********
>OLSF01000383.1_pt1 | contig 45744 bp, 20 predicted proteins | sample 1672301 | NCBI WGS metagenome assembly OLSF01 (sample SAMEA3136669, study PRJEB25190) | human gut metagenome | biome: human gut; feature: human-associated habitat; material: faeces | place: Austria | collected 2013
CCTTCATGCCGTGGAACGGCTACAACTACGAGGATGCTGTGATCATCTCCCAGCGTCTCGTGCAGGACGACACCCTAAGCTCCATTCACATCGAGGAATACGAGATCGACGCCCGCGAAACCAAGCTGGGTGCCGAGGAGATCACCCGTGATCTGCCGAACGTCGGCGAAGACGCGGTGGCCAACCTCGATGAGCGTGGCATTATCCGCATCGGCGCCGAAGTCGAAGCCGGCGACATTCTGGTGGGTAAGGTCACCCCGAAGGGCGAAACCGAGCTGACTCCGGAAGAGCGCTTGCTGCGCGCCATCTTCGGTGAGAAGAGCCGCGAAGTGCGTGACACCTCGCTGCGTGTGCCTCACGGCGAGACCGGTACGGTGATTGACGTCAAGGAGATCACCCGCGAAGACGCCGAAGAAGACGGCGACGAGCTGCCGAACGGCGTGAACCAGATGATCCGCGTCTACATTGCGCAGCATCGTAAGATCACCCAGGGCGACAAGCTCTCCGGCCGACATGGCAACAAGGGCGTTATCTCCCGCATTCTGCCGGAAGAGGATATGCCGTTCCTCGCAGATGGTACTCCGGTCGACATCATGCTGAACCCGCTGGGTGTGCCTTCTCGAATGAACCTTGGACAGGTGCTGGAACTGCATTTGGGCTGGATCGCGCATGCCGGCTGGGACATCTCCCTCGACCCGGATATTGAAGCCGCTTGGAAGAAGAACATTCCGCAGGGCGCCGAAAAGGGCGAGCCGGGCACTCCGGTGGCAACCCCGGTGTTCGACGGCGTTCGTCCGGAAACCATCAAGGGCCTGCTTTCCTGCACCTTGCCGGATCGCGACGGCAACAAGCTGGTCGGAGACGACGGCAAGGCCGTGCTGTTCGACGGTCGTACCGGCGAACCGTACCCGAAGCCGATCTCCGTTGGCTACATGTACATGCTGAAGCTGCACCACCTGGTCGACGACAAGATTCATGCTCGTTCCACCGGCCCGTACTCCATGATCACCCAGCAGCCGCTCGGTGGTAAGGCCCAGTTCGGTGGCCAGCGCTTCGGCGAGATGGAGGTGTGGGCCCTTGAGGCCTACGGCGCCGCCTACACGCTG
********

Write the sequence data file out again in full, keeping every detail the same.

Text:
>OLSF01000383.1_pt1 | contig 45744 bp, 20 predicted proteins | sample 1672301 | NCBI WGS metagenome assembly OLSF01 (sample SAMEA3136669, study PRJEB25190) | human gut metagenome | biome: human gut; feature: human-associated habitat; material: faeces | place: Austria | collected 2013
CCTTCATGCCGTGGAACGGCTACAACTACGAGGATGCTGTGATCATCTCCCAGCGTCTCGTGCAGGACGACACCCTAAGCTCCATTCACATCGAGGAATACGAGATCGACGCCCGCGAAACCAAGCTGGGTGCCGAGGAGATCACCCGTGATCTGCCGAACGTCGGCGAAGACGCGGTGGCCAACCTCGATGAGCGTGGCATTATCCGCATCGGCGCCGAAGTCGAAGCCGGCGACATTCTGGTGGGTAAGGTCACCCCGAAGGGCGAAACCGAGCTGACTCCGGAAGAGCGCTTGCTGCGCGCCATCTTCGGTGAGAAGAGCCGCGAAGTGCGTGACACCTCGCTGCGTGTGCCTCACGGCGAGACCGGTACGGTGATTGACGTCAAGGAGATCACCCGCGAAGACGCCGAAGAAGACGGCGACGAGCTGCCGAACGGCGTGAACCAGATGATCCGCGTCTACATTGCGCAGCATCGTAAGATCACCCAGGGCGACAAGCTCTCCGGCCGACATGGCAACAAGGGCGTTATCTCCCGCATTCTGCCGGAAGAGGATATGCCGTTCCTCGCAGATGGTACTCCGGTCGACATCATGCTGAACCCGCTGGGTGTGCCTTCTCGAATGAACCTTGGACAGGTGCTGGAACTGCATTTGGGCTGGATCGCGCATGCCGGCTGGGACATCTCCCTCGACCCGGATATTGAAGCCGCTTGGAAGAAGAACATTCCGCAGGGCGCCGAAAAGGGCGAGCCGGGCACTCCGGTGGCAACCCCGGTGTTCGACGGCGTTCGTCCGGAAACCATCAAGGGCCTGCTTTCCTGCACCTTGCCGGATCGCGACGGCAACAAGCTGGTCGGAGACGACGGCAAGGCCGTGCTGTTCGACGGTCGTACCGGCGAACCGTACCCGAAGCCGATCTCCGTTGGCTACATGTACATGCTGAAGCTGCACCACCTGGTCGACGACAAGATTCATGCTCGTTCCACCGGCCCGTACTCCATGATCACCCAGCAGCCGCTCGGTGGTAAGGCCCAGTTCGGTGGCCAGCGCTTCGGCGAGATGGAGGTGTGGGCCCTTGAGGCCTACGGCGCCGCCTACACGCTG